The House passed the Internet of Things (IoT) Cybersecurity Improvement Act of 2020 yesterday and as it moves to the other chamber with support from bipartisan senators, leaders of the IoT cyber legislation are looking ahead to what this legislation could mean for IoT manufacturers and American privacy.

“The reason that we work so well together is that we share a common goal: protecting America and Americans from cyberattacks,” Rep. Robin Kelly, D-Ill., said today of the partnership between herself, Rep. Will Hurd, R-Texas, and Sens. Mark Warner, D-Va., and Cory Gardner, R-Colo., on the bicameral and bipartisan legislation.

The IoT Cybersecurity Improvement Act directs the National Institute of Standards and Technology and the Office of Management and Budget to publish and review standards for IoT device security, setting a minimum security standard for all IoT devices purchased by government agencies.

“If you’re going to introduce a widget into the digital infrastructure of the Federal government, and it has a known vulnerability, you either have to patch it or have some way to address it,” Rep. Hurd explained. “It is that simple.”

Rep. Hurd continued that its primary goal is to stop unsecured devices from entering the Federal supply chain. “What we’re trying to do with our legislation is to not even get to a point where that could potentially be introduced into our networks,” he said.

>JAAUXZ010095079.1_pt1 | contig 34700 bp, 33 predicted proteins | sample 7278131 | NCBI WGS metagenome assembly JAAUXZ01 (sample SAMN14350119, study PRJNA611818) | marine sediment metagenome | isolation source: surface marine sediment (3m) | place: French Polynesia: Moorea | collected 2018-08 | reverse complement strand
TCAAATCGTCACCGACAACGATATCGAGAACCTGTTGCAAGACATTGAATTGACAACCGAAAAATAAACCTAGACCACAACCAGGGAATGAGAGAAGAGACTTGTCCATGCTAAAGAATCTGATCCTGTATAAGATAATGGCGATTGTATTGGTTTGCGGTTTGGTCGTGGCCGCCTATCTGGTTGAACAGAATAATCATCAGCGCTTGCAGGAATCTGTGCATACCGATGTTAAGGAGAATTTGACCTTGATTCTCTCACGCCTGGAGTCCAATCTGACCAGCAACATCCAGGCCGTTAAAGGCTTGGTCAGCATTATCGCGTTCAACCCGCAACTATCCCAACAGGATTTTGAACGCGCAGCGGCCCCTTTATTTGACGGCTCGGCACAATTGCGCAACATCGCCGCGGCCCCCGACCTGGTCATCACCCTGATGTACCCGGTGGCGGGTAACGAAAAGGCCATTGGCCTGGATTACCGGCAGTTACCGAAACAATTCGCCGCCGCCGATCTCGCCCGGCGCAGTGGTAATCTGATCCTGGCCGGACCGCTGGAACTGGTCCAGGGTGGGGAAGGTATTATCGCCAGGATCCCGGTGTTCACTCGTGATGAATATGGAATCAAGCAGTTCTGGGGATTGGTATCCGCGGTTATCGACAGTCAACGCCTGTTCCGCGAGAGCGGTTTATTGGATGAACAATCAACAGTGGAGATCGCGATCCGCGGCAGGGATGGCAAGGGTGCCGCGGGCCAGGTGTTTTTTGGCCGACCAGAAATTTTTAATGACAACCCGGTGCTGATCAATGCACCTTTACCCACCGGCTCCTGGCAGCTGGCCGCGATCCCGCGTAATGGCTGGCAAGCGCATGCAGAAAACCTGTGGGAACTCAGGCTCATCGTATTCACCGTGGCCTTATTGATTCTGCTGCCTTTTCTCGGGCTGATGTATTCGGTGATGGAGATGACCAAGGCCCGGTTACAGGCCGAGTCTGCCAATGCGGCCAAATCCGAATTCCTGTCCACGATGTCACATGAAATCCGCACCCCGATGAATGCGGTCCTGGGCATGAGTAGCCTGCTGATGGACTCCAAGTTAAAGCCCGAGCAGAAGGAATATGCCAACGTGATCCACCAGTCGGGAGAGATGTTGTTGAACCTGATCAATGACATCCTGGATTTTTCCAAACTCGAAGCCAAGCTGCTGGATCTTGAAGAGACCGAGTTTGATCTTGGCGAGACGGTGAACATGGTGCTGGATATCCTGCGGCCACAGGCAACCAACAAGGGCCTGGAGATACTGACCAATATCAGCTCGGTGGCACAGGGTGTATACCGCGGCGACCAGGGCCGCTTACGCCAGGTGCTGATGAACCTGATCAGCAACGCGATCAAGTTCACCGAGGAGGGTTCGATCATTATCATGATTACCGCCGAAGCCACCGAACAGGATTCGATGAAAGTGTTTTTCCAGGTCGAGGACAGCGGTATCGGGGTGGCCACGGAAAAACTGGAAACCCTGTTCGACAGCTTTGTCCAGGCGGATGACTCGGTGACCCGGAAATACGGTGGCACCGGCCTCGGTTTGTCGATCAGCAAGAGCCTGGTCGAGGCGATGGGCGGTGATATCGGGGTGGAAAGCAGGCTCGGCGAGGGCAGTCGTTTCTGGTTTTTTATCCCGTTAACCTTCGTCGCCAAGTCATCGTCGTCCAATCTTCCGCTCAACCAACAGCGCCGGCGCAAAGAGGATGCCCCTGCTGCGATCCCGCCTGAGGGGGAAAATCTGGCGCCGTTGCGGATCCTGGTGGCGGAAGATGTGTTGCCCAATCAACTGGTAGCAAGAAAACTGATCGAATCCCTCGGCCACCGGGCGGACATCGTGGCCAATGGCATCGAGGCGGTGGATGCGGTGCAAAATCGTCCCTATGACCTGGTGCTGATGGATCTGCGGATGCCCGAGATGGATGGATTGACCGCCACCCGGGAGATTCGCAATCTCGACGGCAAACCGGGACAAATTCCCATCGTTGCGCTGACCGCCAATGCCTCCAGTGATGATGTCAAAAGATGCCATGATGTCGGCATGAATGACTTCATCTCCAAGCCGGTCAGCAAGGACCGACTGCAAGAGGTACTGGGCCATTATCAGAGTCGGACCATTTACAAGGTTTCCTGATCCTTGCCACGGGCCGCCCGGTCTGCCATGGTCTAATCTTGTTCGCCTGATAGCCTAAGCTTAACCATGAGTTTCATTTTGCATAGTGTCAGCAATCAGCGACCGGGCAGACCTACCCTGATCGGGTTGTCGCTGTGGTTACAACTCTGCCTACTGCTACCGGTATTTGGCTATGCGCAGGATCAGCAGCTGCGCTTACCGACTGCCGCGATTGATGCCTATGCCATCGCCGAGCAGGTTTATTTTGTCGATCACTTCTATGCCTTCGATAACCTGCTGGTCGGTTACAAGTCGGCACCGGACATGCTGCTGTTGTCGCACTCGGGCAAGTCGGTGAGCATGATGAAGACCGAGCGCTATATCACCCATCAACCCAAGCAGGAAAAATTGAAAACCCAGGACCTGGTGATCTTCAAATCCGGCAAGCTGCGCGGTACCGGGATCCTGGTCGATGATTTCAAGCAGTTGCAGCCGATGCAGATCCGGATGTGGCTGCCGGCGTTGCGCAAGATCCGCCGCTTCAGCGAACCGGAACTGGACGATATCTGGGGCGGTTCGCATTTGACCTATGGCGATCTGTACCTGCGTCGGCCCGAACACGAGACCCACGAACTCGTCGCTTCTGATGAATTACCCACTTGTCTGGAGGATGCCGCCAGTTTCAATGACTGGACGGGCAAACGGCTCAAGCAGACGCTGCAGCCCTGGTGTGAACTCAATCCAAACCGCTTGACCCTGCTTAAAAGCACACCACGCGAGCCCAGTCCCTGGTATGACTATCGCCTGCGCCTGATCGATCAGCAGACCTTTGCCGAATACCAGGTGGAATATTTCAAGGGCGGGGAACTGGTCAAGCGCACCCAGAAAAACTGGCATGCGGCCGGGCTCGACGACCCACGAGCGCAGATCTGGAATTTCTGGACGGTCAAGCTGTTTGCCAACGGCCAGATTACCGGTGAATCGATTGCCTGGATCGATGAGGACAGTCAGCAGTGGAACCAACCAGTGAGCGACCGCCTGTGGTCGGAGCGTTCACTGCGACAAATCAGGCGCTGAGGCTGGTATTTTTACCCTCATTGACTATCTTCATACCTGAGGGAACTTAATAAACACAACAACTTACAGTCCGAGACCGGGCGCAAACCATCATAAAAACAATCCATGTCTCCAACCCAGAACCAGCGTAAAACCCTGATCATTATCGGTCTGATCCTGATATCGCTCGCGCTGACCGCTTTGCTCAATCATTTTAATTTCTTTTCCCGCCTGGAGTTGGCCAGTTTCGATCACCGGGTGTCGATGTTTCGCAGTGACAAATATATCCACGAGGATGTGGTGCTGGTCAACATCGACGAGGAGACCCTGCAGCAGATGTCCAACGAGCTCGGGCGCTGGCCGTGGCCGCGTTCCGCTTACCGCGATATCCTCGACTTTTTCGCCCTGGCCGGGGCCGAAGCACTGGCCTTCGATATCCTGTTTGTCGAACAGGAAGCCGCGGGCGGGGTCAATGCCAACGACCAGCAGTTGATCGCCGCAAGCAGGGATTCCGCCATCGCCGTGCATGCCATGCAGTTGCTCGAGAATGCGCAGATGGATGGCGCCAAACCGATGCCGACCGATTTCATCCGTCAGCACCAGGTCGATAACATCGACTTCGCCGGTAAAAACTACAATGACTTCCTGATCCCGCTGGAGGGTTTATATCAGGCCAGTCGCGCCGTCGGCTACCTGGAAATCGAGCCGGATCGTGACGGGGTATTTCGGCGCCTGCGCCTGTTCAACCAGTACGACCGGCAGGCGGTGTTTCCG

Sen. Warner acknowledged that there’s work to be done to get the legislation passed in the Senate but added that this is still progress for legislation that has been three years in the making. He explained that while larger IoT vendors have been willing to add the extra security measure to their devices, there’s been pushback because “some of the low-end vendors have not wanted to take the responsibility to actually remediate known vulnerabilities.”

From the start, Sen. Warner said that his goal with the cyber IoT legislation was to be as broad as possible because he believes there should be IoT standards on the consumer side as well. “My hope is that this standard would evolve to a default industry standard,” he said.

Rep. Kelly agreed, “There was hope that the Federal standards would raise the post on all standards.” She added that as consumers have shown their concern for privacy and security, companies should be investing in IoT cybersecurity for a competitive advantage.

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Katie Malone
Katie Malone
Katie Malone is a MeriTalk Staff Reporter covering the intersection of government and technology.